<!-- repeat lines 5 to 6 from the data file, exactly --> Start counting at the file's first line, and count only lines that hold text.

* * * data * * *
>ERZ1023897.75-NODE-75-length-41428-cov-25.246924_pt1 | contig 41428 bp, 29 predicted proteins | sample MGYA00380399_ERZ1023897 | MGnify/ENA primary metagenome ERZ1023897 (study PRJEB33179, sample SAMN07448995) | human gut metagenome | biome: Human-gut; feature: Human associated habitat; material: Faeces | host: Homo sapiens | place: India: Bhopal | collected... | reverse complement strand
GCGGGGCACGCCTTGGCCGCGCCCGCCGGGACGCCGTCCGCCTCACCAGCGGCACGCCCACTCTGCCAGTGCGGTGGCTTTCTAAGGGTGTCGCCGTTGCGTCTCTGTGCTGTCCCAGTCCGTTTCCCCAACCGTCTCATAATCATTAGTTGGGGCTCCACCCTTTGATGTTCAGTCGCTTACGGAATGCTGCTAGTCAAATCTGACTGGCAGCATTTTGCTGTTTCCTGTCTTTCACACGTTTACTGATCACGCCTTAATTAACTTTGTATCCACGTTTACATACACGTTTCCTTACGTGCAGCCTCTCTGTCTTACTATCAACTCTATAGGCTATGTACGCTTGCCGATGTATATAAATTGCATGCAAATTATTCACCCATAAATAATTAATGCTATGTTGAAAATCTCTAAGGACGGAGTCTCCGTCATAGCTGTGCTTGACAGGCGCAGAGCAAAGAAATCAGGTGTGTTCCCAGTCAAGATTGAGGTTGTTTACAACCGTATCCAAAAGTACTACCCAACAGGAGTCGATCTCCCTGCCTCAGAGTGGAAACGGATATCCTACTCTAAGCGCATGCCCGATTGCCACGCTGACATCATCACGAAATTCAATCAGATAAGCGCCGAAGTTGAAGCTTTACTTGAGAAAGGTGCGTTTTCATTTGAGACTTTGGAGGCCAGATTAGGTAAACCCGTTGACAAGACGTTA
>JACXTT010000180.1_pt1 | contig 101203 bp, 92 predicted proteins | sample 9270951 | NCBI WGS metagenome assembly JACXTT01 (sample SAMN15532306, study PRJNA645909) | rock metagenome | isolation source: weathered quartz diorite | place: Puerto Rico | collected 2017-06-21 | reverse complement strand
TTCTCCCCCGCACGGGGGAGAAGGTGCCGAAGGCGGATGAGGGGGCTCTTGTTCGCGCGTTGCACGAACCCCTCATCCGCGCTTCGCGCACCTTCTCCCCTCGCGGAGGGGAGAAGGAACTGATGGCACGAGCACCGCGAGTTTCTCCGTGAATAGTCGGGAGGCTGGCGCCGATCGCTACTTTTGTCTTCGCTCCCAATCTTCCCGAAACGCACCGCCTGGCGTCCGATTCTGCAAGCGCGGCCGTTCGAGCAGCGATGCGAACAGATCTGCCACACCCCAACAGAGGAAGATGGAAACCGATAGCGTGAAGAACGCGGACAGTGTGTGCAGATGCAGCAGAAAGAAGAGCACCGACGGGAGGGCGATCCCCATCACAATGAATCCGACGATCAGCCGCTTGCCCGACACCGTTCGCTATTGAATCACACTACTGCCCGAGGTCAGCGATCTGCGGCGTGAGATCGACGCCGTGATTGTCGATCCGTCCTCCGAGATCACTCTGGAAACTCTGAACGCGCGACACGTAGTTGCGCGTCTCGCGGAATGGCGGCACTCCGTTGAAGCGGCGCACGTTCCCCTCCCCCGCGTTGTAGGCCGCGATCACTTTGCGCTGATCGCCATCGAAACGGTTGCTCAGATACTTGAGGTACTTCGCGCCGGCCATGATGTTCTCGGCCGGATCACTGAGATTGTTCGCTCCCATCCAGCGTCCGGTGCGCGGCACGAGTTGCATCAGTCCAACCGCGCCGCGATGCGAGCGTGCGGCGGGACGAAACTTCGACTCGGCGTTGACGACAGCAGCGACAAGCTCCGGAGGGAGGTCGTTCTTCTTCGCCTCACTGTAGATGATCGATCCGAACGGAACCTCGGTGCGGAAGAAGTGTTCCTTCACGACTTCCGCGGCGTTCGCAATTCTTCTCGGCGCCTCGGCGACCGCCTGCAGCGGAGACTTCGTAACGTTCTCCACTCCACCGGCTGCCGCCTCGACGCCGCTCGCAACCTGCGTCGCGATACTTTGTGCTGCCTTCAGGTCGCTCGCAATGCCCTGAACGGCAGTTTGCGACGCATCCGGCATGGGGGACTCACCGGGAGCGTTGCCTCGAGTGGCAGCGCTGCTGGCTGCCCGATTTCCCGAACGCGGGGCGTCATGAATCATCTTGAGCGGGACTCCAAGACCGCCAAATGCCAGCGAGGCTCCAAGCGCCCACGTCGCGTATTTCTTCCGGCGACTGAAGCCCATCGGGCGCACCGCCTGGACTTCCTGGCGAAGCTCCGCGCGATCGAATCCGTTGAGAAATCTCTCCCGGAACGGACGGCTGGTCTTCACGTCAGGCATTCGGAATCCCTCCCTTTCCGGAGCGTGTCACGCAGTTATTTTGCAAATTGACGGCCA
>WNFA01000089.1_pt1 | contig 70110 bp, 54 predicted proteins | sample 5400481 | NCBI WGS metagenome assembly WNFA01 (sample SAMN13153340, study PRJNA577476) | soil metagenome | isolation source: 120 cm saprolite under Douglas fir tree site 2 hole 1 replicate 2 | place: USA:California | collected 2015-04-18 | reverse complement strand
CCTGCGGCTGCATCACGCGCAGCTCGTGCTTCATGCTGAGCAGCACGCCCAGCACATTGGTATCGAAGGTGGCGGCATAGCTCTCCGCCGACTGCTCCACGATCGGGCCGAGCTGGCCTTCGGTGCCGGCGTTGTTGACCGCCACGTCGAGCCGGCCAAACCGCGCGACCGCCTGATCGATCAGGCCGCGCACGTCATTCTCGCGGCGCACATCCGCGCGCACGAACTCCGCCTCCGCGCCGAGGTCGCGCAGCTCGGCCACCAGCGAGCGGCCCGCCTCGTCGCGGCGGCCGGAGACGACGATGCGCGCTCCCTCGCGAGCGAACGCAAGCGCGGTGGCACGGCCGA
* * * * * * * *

>WNFA01000089.1_pt1 | contig 70110 bp, 54 predicted proteins | sample 5400481 | NCBI WGS metagenome assembly WNFA01 (sample SAMN13153340, study PRJNA577476) | soil metagenome | isolation source: 120 cm saprolite under Douglas fir tree site 2 hole 1 replicate 2 | place: USA:California | collected 2015-04-18 | reverse complement strand
CCTGCGGCTGCATCACGCGCAGCTCGTGCTTCATGCTGAGCAGCACGCCCAGCACATTGGTATCGAAGGTGGCGGCATAGCTCTCCGCCGACTGCTCCACGATCGGGCCGAGCTGGCCTTCGGTGCCGGCGTTGTTGACCGCCACGTCGAGCCGGCCAAACCGCGCGACCGCCTGATCGATCAGGCCGCGCACGTCATTCTCGCGGCGCACATCCGCGCGCACGAACTCCGCCTCCGCGCCGAGGTCGCGCAGCTCGGCCACCAGCGAGCGGCCCGCCTCGTCGCGGCGGCCGGAGACGACGATGCGCGCTCCCTCGCGAGCGAACGCAAGCGCGGTGGCACGGCCGA